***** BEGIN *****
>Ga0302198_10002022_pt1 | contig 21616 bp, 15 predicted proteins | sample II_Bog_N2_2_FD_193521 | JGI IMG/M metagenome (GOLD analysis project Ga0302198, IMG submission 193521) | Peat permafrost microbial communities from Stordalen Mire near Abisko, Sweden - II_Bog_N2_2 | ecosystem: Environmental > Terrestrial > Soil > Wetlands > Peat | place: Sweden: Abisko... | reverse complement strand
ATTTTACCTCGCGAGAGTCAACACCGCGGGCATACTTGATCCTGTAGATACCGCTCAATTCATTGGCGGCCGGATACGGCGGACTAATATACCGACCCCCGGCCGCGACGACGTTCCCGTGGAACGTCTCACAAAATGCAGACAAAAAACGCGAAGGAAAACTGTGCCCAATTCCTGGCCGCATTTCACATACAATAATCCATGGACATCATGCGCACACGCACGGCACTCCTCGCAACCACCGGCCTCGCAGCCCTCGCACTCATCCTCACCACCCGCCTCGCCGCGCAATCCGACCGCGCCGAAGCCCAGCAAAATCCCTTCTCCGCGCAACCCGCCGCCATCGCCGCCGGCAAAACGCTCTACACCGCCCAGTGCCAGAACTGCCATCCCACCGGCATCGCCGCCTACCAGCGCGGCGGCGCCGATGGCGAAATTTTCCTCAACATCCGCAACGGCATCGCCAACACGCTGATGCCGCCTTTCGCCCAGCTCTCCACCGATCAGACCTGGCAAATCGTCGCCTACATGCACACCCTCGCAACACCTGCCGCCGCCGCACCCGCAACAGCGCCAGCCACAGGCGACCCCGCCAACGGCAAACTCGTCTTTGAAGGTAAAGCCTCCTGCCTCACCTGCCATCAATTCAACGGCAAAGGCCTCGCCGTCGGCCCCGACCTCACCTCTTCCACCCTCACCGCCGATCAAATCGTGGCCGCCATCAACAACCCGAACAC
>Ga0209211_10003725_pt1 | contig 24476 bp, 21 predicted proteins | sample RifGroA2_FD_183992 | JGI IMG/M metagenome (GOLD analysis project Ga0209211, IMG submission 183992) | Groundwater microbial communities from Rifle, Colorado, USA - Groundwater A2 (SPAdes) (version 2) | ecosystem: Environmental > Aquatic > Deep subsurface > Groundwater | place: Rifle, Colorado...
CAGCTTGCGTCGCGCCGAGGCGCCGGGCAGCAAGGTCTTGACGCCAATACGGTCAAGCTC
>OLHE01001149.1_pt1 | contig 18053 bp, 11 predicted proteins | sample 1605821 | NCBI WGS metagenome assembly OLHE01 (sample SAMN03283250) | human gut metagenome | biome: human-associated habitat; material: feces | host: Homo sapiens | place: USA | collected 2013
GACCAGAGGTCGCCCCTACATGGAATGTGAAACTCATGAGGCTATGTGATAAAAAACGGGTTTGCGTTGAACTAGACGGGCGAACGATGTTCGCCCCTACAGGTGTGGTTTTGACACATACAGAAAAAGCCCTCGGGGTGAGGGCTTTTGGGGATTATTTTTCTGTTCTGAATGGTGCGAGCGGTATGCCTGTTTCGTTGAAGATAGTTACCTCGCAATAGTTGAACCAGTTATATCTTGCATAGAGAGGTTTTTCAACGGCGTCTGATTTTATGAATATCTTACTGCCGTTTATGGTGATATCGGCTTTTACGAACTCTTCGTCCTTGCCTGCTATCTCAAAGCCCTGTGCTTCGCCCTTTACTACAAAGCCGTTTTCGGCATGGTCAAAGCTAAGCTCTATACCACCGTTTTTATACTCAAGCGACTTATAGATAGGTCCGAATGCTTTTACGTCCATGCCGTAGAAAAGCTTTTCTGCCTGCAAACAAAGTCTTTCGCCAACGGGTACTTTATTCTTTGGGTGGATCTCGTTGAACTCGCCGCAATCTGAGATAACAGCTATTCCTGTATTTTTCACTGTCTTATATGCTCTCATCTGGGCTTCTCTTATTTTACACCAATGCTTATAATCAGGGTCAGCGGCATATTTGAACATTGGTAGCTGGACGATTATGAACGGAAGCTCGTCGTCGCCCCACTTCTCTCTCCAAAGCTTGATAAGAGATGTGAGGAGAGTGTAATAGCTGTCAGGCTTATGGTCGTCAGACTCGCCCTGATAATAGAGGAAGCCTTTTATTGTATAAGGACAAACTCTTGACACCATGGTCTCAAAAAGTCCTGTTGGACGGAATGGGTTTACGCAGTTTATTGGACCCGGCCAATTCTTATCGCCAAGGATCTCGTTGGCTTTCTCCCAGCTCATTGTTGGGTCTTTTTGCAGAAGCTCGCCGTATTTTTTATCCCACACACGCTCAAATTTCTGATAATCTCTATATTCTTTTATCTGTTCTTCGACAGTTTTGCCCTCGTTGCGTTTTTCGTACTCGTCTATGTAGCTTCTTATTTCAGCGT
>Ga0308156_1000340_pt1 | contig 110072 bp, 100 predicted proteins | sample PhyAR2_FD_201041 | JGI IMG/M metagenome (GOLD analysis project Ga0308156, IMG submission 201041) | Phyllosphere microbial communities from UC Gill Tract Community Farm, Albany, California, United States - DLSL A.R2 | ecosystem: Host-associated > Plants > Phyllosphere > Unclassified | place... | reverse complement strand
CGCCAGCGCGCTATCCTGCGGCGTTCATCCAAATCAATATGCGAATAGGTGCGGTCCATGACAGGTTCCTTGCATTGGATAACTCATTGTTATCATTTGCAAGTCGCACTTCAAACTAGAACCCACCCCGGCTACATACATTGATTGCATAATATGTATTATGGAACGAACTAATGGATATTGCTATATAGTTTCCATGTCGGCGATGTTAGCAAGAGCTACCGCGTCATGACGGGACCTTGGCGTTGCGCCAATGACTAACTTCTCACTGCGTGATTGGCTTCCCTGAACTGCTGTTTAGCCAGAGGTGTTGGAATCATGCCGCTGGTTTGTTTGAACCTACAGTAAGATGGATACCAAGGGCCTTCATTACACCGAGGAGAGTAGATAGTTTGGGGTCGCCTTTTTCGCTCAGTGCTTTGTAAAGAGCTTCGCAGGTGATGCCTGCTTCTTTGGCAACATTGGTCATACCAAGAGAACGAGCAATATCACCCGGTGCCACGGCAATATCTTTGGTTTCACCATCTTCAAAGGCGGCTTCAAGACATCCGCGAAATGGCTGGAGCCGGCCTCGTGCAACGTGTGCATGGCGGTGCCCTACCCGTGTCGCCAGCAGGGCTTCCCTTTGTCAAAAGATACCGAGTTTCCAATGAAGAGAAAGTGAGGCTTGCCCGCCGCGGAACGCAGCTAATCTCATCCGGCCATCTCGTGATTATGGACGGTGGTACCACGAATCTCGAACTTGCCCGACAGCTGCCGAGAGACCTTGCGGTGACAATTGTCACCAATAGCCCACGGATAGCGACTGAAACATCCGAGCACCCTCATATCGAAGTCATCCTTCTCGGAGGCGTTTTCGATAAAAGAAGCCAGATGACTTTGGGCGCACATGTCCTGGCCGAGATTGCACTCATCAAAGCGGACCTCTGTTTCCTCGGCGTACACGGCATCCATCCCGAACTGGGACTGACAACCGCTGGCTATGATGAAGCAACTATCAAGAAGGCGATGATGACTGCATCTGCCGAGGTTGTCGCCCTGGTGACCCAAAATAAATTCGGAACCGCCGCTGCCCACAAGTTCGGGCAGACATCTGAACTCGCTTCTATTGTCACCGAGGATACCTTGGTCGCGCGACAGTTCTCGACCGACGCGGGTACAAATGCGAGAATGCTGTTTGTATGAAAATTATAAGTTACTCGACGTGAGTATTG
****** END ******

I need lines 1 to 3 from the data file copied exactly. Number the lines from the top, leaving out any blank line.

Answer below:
>Ga0302198_10002022_pt1 | contig 21616 bp, 15 predicted proteins | sample II_Bog_N2_2_FD_193521 | JGI IMG/M metagenome (GOLD analysis project Ga0302198, IMG submission 193521) | Peat permafrost microbial communities from Stordalen Mire near Abisko, Sweden - II_Bog_N2_2 | ecosystem: Environmental > Terrestrial > Soil > Wetlands > Peat | place: Sweden: Abisko... | reverse complement strand
ATTTTACCTCGCGAGAGTCAACACCGCGGGCATACTTGATCCTGTAGATACCGCTCAATTCATTGGCGGCCGGATACGGCGGACTAATATACCGACCCCCGGCCGCGACGACGTTCCCGTGGAACGTCTCACAAAATGCAGACAAAAAACGCGAAGGAAAACTGTGCCCAATTCCTGGCCGCATTTCACATACAATAATCCATGGACATCATGCGCACACGCACGGCACTCCTCGCAACCACCGGCCTCGCAGCCCTCGCACTCATCCTCACCACCCGCCTCGCCGCGCAATCCGACCGCGCCGAAGCCCAGCAAAATCCCTTCTCCGCGCAACCCGCCGCCATCGCCGCCGGCAAAACGCTCTACACCGCCCAGTGCCAGAACTGCCATCCCACCGGCATCGCCGCCTACCAGCGCGGCGGCGCCGATGGCGAAATTTTCCTCAACATCCGCAACGGCATCGCCAACACGCTGATGCCGCCTTTCGCCCAGCTCTCCACCGATCAGACCTGGCAAATCGTCGCCTACATGCACACCCTCGCAACACCTGCCGCCGCCGCACCCGCAACAGCGCCAGCCACAGGCGACCCCGCCAACGGCAAACTCGTCTTTGAAGGTAAAGCCTCCTGCCTCACCTGCCATCAATTCAACGGCAAAGGCCTCGCCGTCGGCCCCGACCTCACCTCTTCCACCCTCACCGCCGATCAAATCGTGGCCGCCATCAACAACCCGAACAC
>Ga0209211_10003725_pt1 | contig 24476 bp, 21 predicted proteins | sample RifGroA2_FD_183992 | JGI IMG/M metagenome (GOLD analysis project Ga0209211, IMG submission 183992) | Groundwater microbial communities from Rifle, Colorado, USA - Groundwater A2 (SPAdes) (version 2) | ecosystem: Environmental > Aquatic > Deep subsurface > Groundwater | place: Rifle, Colorado...